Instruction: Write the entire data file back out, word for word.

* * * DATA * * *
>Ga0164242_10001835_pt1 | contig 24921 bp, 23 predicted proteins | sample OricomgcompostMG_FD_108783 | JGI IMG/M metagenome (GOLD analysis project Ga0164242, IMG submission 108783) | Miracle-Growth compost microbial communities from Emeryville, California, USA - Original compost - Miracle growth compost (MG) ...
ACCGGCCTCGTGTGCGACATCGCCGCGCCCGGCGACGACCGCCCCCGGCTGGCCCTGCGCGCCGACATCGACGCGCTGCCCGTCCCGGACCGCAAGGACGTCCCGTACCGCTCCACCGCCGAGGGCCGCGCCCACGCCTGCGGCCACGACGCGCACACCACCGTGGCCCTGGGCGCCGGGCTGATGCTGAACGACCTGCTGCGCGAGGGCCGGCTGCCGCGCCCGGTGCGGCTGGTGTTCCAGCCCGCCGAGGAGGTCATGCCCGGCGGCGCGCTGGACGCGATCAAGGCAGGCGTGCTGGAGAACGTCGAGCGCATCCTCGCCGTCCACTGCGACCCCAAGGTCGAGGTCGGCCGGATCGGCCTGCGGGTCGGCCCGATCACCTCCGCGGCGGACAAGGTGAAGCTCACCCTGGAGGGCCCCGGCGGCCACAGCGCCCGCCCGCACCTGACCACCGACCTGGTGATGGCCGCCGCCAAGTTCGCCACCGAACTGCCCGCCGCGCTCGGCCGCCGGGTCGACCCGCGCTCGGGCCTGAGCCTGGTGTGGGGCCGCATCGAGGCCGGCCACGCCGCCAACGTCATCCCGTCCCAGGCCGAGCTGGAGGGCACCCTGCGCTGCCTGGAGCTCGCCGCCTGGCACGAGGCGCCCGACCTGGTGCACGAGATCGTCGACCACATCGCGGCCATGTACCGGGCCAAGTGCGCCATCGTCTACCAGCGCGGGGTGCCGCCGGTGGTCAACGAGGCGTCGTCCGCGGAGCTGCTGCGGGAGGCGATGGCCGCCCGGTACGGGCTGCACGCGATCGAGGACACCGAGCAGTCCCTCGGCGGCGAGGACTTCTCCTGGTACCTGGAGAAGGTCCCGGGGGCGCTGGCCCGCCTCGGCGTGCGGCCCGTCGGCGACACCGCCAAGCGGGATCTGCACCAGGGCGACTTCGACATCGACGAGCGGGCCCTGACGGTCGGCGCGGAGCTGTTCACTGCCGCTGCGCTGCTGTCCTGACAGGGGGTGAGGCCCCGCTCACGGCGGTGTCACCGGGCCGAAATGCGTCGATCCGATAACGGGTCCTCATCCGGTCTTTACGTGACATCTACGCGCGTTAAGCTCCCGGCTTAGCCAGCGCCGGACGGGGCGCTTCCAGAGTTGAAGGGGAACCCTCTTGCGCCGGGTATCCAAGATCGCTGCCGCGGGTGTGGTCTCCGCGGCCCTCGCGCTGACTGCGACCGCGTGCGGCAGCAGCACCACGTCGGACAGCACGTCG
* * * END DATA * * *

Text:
>Ga0164242_10001835_pt1 | contig 24921 bp, 23 predicted proteins | sample OricomgcompostMG_FD_108783 | JGI IMG/M metagenome (GOLD analysis project Ga0164242, IMG submission 108783) | Miracle-Growth compost microbial communities from Emeryville, California, USA - Original compost - Miracle growth compost (MG) ...
ACCGGCCTCGTGTGCGACATCGCCGCGCCCGGCGACGACCGCCCCCGGCTGGCCCTGCGCGCCGACATCGACGCGCTGCCCGTCCCGGACCGCAAGGACGTCCCGTACCGCTCCACCGCCGAGGGCCGCGCCCACGCCTGCGGCCACGACGCGCACACCACCGTGGCCCTGGGCGCCGGGCTGATGCTGAACGACCTGCTGCGCGAGGGCCGGCTGCCGCGCCCGGTGCGGCTGGTGTTCCAGCCCGCCGAGGAGGTCATGCCCGGCGGCGCGCTGGACGCGATCAAGGCAGGCGTGCTGGAGAACGTCGAGCGCATCCTCGCCGTCCACTGCGACCCCAAGGTCGAGGTCGGCCGGATCGGCCTGCGGGTCGGCCCGATCACCTCCGCGGCGGACAAGGTGAAGCTCACCCTGGAGGGCCCCGGCGGCCACAGCGCCCGCCCGCACCTGACCACCGACCTGGTGATGGCCGCCGCCAAGTTCGCCACCGAACTGCCCGCCGCGCTCGGCCGCCGGGTCGACCCGCGCTCGGGCCTGAGCCTGGTGTGGGGCCGCATCGAGGCCGGCCACGCCGCCAACGTCATCCCGTCCCAGGCCGAGCTGGAGGGCACCCTGCGCTGCCTGGAGCTCGCCGCCTGGCACGAGGCGCCCGACCTGGTGCACGAGATCGTCGACCACATCGCGGCCATGTACCGGGCCAAGTGCGCCATCGTCTACCAGCGCGGGGTGCCGCCGGTGGTCAACGAGGCGTCGTCCGCGGAGCTGCTGCGGGAGGCGATGGCCGCCCGGTACGGGCTGCACGCGATCGAGGACACCGAGCAGTCCCTCGGCGGCGAGGACTTCTCCTGGTACCTGGAGAAGGTCCCGGGGGCGCTGGCCCGCCTCGGCGTGCGGCCCGTCGGCGACACCGCCAAGCGGGATCTGCACCAGGGCGACTTCGACATCGACGAGCGGGCCCTGACGGTCGGCGCGGAGCTGTTCACTGCCGCTGCGCTGCTGTCCTGACAGGGGGTGAGGCCCCGCTCACGGCGGTGTCACCGGGCCGAAATGCGTCGATCCGATAACGGGTCCTCATCCGGTCTTTACGTGACATCTACGCGCGTTAAGCTCCCGGCTTAGCCAGCGCCGGACGGGGCGCTTCCAGAGTTGAAGGGGAACCCTCTTGCGCCGGGTATCCAAGATCGCTGCCGCGGGTGTGGTCTCCGCGGCCCTCGCGCTGACTGCGACCGCGTGCGGCAGCAGCACCACGTCGGACAGCACGTCG